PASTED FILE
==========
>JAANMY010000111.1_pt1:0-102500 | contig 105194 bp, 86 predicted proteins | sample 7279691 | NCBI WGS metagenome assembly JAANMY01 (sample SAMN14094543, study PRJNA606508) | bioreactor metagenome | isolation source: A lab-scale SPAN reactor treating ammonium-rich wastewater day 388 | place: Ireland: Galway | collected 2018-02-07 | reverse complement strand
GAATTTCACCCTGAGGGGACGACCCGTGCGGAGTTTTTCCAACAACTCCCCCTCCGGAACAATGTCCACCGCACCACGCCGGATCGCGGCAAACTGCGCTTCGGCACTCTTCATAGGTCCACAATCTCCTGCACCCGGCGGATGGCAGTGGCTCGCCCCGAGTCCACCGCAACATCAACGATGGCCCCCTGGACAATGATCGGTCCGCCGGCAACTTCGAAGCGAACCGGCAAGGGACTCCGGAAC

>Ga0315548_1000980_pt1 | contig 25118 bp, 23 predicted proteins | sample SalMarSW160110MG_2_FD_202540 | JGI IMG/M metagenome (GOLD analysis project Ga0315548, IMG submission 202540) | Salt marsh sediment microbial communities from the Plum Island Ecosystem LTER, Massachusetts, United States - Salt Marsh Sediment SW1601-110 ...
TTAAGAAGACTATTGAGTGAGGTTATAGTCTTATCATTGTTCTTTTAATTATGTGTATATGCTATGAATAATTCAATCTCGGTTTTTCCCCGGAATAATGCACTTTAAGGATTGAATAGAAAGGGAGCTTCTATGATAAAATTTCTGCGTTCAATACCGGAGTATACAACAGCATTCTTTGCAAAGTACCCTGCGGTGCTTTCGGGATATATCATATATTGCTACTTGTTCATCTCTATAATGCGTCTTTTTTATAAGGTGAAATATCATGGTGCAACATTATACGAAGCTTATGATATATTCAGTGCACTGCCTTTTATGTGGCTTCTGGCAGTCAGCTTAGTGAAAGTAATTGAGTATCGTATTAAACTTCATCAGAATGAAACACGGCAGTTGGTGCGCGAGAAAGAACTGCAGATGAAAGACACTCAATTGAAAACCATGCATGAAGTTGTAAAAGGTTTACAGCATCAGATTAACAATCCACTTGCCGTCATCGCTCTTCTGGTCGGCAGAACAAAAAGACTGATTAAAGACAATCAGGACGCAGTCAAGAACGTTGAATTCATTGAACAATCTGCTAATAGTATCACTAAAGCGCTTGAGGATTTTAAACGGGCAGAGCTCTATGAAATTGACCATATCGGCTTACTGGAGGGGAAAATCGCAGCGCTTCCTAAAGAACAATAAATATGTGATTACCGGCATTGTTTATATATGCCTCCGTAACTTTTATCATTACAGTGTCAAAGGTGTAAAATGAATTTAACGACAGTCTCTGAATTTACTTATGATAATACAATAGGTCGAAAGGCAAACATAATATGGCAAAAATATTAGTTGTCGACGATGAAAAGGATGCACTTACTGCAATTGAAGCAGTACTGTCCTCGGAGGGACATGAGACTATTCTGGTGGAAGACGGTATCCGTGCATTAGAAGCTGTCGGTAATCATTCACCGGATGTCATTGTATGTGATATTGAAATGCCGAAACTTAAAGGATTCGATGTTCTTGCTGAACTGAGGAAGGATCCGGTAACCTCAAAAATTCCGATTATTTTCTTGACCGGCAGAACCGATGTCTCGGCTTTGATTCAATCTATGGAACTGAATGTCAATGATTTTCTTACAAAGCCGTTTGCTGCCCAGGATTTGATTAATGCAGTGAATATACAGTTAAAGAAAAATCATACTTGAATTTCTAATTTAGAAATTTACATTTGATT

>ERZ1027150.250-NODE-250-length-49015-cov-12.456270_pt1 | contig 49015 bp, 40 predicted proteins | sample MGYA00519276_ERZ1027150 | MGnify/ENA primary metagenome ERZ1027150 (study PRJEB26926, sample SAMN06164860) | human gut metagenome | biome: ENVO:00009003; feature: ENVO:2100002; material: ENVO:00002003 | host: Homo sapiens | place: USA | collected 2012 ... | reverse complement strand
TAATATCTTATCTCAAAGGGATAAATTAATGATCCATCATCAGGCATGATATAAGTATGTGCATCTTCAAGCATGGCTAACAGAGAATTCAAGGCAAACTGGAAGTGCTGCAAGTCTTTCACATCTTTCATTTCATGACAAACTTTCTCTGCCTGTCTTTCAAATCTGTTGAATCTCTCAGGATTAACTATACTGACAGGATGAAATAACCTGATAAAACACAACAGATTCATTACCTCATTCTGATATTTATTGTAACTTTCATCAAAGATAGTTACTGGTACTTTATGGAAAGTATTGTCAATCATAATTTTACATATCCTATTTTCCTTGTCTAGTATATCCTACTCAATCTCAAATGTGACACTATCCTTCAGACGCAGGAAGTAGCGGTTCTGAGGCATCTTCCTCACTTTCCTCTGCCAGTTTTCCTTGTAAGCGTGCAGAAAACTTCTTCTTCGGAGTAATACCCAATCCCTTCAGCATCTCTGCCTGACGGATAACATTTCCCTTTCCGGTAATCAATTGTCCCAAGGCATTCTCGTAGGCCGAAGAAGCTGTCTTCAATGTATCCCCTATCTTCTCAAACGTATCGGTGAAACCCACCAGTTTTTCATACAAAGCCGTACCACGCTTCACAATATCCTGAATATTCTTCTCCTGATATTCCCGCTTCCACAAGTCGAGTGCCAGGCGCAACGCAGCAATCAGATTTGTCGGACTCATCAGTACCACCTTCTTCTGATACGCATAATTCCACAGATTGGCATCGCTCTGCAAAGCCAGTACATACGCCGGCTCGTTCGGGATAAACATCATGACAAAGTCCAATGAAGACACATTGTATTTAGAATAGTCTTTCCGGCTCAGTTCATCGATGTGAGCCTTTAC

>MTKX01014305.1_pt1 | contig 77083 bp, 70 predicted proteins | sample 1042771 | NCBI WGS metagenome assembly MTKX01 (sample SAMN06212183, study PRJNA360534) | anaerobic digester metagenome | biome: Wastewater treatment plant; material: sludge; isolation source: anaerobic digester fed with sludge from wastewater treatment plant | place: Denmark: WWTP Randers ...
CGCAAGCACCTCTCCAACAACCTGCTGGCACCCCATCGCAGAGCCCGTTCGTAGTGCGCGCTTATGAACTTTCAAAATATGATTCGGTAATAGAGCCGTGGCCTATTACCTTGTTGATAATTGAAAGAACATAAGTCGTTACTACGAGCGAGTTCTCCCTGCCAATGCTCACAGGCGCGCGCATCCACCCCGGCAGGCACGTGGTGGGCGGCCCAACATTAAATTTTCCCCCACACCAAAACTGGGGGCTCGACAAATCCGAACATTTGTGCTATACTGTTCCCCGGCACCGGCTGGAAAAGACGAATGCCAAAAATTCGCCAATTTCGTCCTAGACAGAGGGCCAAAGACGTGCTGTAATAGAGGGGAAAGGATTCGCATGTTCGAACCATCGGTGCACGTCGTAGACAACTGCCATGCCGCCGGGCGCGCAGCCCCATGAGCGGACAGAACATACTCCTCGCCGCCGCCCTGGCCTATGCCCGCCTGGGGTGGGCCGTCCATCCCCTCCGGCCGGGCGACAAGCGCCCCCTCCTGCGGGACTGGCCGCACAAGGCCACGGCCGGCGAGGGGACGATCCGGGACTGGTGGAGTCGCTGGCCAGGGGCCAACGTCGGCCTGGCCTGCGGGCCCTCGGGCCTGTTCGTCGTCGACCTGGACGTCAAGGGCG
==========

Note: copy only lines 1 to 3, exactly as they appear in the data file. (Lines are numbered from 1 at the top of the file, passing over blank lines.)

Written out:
>JAANMY010000111.1_pt1:0-102500 | contig 105194 bp, 86 predicted proteins | sample 7279691 | NCBI WGS metagenome assembly JAANMY01 (sample SAMN14094543, study PRJNA606508) | bioreactor metagenome | isolation source: A lab-scale SPAN reactor treating ammonium-rich wastewater day 388 | place: Ireland: Galway | collected 2018-02-07 | reverse complement strand
GAATTTCACCCTGAGGGGACGACCCGTGCGGAGTTTTTCCAACAACTCCCCCTCCGGAACAATGTCCACCGCACCACGCCGGATCGCGGCAAACTGCGCTTCGGCACTCTTCATAGGTCCACAATCTCCTGCACCCGGCGGATGGCAGTGGCTCGCCCCGAGTCCACCGCAACATCAACGATGGCCCCCTGGACAATGATCGGTCCGCCGGCAACTTCGAAGCGAACCGGCAAGGGACTCCGGAAC

>Ga0315548_1000980_pt1 | contig 25118 bp, 23 predicted proteins | sample SalMarSW160110MG_2_FD_202540 | JGI IMG/M metagenome (GOLD analysis project Ga0315548, IMG submission 202540) | Salt marsh sediment microbial communities from the Plum Island Ecosystem LTER, Massachusetts, United States - Salt Marsh Sediment SW1601-110 ...